turkey (or beef or tempeh) tacos recipe
In light of the recent discovery that Taco Bell’s meat for its beef tacos is mostly, um, NOT beef, I thought it was necessary to get a high quality taco recipe out there. One of the things I find so interesting about this news is how surprised everyone is to find out that there are incredibly low quality ingredients being used by a national fast food chain. Hell-oooooooo? People, they are charging $.99 per taco AND making a profit. Do you really think this is a high quality food? Rhetorical question. Answer is no.
I have been making my own taco seasoning mix for years and years ever since it occurred to me to actually read the label on the taco seasoning packet I was using. Scary! Is it really necessary to use food coloring and MSG and stabilizers just to season some ground meat? Another rhetorical question. So I copied down the actual spices from the ingredient list and left out the chemicals that could only be made with a centrifuge in a lab, and after a few tries, I had a taco seasoning that was just right, meaning my kids still thought I was using the store-bought packet. Success!
Because we are limiting our beef consumption, I will very often make tacos using ground turkey meat, preferably half dark meat for flavor and half white. Of course you can use grass-fed ground beef or bison, too. If you are a vegetarian, just finely crumble the same amount of your favorite tempeh and saute it in some olive oil until just browned and use the seasoning mixture in the same way. (Next two photos are of tempeh.) I like tempeh tacos just as much as the ones made from meat!
A student reminded me a few days ago that Little League season is right around the corner and would I please add some post-game dinner recipes to the website. Since I have a child in Little League, I know that she is looking for meal that can be prepared as quickly as possible when she walks in the door at 6:15 for starving children, and preferably a warm meal since everyone’s been freezing outside for several hours on metal bleachers. This is a 10- minute dinner if you have all the toppings prepared ahead of time. I like to use soft corn tortillas and set out bowls of guacamole, pico de gallo (fresh tomato salsa) if it’s tomato season, finely shredded lettuce and some shredded raw cheese, if I have it. The topping bar is one of my favorite techniques to make everyone feel as though he or she is getting the meal of his or her choice — and no additional work for me. Serve with a large salad with homemade vinaigrette which you can prepare days in advance and dinner is done!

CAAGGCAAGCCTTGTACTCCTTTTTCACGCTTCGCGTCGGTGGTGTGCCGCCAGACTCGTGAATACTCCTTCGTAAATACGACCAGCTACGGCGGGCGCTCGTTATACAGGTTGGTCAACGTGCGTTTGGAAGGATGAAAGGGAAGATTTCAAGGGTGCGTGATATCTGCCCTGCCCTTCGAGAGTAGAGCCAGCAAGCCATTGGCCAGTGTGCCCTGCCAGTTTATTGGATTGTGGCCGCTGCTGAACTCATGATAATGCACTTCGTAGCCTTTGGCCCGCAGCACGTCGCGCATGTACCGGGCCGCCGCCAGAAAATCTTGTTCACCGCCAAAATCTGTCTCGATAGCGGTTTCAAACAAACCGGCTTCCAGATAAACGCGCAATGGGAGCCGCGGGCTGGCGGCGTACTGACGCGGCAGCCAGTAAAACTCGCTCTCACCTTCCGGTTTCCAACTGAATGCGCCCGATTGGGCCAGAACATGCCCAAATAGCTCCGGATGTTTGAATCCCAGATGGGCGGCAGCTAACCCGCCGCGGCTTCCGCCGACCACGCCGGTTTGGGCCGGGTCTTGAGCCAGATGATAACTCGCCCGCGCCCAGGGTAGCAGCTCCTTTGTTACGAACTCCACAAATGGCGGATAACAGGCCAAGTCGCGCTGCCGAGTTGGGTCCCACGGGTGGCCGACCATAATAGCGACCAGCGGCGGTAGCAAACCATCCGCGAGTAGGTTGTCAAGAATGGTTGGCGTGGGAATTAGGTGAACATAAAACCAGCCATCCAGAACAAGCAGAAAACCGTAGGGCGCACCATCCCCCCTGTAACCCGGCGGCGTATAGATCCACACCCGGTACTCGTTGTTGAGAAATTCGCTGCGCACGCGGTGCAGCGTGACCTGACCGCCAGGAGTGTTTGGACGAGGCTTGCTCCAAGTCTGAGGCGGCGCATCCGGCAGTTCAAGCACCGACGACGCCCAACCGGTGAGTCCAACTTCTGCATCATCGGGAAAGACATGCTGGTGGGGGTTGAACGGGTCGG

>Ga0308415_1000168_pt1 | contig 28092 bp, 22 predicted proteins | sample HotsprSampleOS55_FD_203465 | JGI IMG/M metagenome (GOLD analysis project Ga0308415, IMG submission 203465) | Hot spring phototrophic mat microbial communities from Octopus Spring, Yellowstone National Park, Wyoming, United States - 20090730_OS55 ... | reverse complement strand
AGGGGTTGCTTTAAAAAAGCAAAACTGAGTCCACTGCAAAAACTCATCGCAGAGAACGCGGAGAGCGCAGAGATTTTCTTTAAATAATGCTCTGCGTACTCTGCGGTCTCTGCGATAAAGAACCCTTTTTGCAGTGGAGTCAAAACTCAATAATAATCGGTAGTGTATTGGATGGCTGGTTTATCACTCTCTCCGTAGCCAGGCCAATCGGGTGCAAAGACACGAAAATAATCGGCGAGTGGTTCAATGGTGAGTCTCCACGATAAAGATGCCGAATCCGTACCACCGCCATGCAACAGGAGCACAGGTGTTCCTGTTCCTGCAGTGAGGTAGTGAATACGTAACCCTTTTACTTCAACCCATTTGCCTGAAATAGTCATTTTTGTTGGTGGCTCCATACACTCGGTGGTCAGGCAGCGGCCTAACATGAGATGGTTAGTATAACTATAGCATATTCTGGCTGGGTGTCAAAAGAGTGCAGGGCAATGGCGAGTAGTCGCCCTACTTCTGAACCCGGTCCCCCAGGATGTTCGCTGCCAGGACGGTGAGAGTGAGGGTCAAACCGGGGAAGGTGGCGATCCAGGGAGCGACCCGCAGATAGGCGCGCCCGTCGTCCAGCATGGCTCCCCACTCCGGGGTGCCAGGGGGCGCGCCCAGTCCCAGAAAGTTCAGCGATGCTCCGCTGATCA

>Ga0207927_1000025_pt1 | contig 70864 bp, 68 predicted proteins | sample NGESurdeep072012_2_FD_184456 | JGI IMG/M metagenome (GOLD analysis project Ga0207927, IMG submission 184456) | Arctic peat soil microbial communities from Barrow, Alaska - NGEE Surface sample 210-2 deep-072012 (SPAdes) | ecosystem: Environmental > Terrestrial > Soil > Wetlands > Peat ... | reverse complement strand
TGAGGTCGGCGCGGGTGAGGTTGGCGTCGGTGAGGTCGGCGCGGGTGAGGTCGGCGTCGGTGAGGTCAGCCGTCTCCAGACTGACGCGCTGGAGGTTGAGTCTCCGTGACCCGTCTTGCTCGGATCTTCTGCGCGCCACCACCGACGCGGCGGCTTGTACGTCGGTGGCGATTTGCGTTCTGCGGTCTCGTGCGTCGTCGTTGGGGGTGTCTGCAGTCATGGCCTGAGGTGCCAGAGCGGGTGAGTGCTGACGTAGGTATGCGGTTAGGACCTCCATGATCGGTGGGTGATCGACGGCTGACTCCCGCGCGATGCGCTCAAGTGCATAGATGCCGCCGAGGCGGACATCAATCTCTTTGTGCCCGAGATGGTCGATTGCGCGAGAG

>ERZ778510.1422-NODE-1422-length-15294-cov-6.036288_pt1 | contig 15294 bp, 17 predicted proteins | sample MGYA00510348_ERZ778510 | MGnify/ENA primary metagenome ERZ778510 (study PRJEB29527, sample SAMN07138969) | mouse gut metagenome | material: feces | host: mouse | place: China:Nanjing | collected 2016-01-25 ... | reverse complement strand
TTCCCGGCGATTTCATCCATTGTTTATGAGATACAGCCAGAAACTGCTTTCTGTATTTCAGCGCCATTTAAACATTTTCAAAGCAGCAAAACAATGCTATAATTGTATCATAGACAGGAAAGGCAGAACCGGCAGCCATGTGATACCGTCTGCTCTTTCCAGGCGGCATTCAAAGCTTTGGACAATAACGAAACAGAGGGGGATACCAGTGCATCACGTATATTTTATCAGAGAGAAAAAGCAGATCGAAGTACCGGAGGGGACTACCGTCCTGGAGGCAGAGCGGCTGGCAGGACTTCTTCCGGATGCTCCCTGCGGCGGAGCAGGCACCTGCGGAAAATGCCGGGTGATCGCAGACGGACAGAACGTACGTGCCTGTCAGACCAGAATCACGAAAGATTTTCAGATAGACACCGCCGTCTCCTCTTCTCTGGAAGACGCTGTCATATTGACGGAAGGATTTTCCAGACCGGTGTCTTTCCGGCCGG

Since I have a feeling this may become a regular dinner item for you, why not triple or quadruple the recipe for the spices and keep the mix in the pantry so that’s one less thing you need to worry about.
And you thought you couldn’t make tacos without maltodextrin! Hmph.
turkey (or beef or tempeh) tacos
serves 4 (just multiply everything by 1 1/2 to serve 6)
1 pound ground turkey meat, preferably dark meat; or grass-fed ground beef; or crumbled tempeh
1 Tablespoon chili powder*
2 teaspoons cumin
½ teaspoon paprika
¼ teaspoon turmeric (ok, not in store-bought packets, but really good for you!)
¼ teaspoon garlic powder
¼ teaspoon onion powder
¼ teaspoon oregano
¾- 1 teaspoon fine sea salt
1 teaspoon arrowroot powder
¾ cup water (about 1 cup if you make tempeh)
- Mix all spices and salt together until well blended. If you’re using corn tortillas, you can begin warming them until pliable on a dry griddle or skillet or over a low flame on the stovetop. I like to keep all of them warm in a clean kitchen towel.
- Heat a large skillet over medium heat. Add the ground turkey to the skillet and cook, breaking up turkey into small pieces (I like to do this by pressing against the meat with a slotted spoon), just until cooked through. If there is any liquid in the pan, drain before proceeding.
- Dissolve the arrowroot in 3/4 cup cold water. Add the spice mixture to the meat and cook over medium heat for a minute. Pour the water and dissolved arrowroot over the turkey and cook until thickened, stirring occasionally.
*Not all chili powders are created equally. The one I use is by Simply Organic which has good depth of flavor with a little kick. If you don’t care for any heat at all, you can cut back on the chili powder. If you like things spicy, feel free to add a few dashes of cayenne.
**The dry spice mixture can be made very far in advance, if desired. The mixture can be multiplied and kept in a glass container for several months. The ratio is approximately scant 3 Tablespoons of spice mixture to 1 pound of meat.